- Stage II—manufacturing, formulating, and releasing the product for Phase I, II, and III clinical trials.
- Stage III—continuing the ongoing stability program, pre-licensure activities, product characterization studies, and updated regulatory submissions that would allow the product to remain in regulatory compliance and acceptable for future clinical trials.
Offerors must submit their proposals in two ways:
- Disc (CD or DVD)
- Online through NIAID's electronic Contract Proposal Submission (eCPS) Web site
Note: the content of disc and online proposals must be identical. Submitting proposals by fax or email is not acceptable.
For more information on submitting your proposal, including creating and naming files, see the solicitation's Attachment 1: Packaging and Delivery of the Proposal.
Find full details in the September 12, 2014, FedBizOpps.gov solicitation. Proposals are due by December 1, 2014.
Researchers working on NIAID-related topics should check out several new Grand Challenges Explorations grants from theBill and Melinda Gates Foundation.
Phase I grants provide up to $100,000 in direct costs over an 18-month project term. Awardees may then apply for a Phase II award of up to $1 million in total costs over a grant term of two years or less. The foundation anticipates funding around 80 awards.
You can submit two-page proposals until November 12, 2014, on the following topics:
- Surveillance Tools, Diagnostics, and an Artificial Diet to Support New Approaches to Vector Control
- New Approaches for Addressing Outdoor/Residual Malaria Transmission
- New Ways to Reduce Pneumonia Fatalities Through Timely, Effective Treatment of Children
- New Ways of Working Together: Integrating Community-Based Interventions
Find application instructions and additional topics at Grand Challenges Explorations Round 14.
Be aware that NIH is finalizing reporting files found on RePORT for FY 2014, which as you likely know, ended yesterday. NIH will "freeze" these data records on Friday, so before then verify that any information concerning your grants is accurate and complete.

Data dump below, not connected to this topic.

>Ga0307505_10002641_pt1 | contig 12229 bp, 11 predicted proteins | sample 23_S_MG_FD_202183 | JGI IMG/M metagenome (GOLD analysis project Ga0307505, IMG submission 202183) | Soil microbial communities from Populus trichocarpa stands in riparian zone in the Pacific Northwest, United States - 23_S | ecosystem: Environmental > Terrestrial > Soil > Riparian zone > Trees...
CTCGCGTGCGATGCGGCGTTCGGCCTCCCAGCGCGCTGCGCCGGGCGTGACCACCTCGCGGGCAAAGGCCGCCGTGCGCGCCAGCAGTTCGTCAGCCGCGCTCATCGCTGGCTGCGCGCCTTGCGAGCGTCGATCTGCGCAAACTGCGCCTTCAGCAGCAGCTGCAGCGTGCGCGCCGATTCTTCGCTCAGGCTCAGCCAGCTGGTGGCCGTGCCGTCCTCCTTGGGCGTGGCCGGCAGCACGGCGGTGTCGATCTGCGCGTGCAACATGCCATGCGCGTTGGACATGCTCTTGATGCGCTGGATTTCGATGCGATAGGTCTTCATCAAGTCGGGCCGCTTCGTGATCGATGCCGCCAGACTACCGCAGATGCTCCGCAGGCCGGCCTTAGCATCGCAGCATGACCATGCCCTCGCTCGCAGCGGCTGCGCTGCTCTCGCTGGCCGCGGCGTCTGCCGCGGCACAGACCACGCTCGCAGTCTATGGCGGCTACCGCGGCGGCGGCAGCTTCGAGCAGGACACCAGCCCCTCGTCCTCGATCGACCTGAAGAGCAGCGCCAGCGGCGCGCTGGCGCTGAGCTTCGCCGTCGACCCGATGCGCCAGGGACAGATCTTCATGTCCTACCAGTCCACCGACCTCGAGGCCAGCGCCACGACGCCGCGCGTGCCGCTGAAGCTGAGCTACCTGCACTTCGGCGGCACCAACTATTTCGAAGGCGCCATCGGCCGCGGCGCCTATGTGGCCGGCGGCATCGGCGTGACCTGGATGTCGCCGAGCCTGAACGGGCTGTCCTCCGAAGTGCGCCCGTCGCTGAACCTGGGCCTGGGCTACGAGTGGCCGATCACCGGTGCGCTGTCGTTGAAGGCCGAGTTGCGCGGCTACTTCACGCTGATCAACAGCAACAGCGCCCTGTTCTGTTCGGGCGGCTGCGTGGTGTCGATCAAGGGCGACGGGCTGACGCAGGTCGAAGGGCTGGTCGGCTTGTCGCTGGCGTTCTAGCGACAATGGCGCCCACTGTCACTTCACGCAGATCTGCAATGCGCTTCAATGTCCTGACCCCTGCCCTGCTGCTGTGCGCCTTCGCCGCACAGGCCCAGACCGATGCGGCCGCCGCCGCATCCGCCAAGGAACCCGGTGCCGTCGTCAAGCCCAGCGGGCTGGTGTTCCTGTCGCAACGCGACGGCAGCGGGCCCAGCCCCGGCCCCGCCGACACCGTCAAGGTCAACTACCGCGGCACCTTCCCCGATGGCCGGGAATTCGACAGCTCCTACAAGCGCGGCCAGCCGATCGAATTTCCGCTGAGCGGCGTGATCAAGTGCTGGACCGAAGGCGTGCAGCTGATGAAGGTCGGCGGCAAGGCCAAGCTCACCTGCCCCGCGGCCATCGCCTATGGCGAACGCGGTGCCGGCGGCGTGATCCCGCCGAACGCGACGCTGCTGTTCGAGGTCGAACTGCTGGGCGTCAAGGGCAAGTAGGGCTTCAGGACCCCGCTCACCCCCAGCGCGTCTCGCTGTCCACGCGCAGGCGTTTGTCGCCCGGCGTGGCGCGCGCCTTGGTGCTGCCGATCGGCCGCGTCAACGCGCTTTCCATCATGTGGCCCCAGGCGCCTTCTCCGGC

What to Do
To begin, go to NIH Awards by Location and Organization, select FY 2014, search for your organization, and review the information listed.
If you find an error, contact your authorized organizational representative (AOR) or signing official (SO). He or she will need to email the eRA Commons Help Desk by 5:00 p.m. EST on October 3. Only AORs and SOs have the authority to request changes to reporting files. They should read the September 26, 2014, Guide notice for details on how to report such errors and make corrections.
Contact Commons@od.nih.gov with questions.
Comment on Sex as a Biological Variable. NIH wants your feedback as it develops policies requiring applicants to consider sex as a biological variable for research involving animals and cells. Learn more in the September 11, 2014, Guide notice. Respond through October 13, 2014.
Fill Us In on Viral Disease Studies. NIAID issued a request for information (RFI) about natural history studies that evaluate the clinical course of viral disease in a target patient population, including information about design strategies for clinical trials and the use of alternative and innovative research methods. See the September 17, 2014, FedBizOpps.gov RFI for the full description. Act quickly—responses are due next Wednesday, October 8.
Next Chance to Apply for SRATP R01 Approaches. The next application deadline for the Sustained Release of Antivirals for Treatment or Prevention of HIV (SRATP) R01 is January 7, 2015. See our October 23, 2013, article "An R01 Funding Opportunity for HIV Researchers" for more information.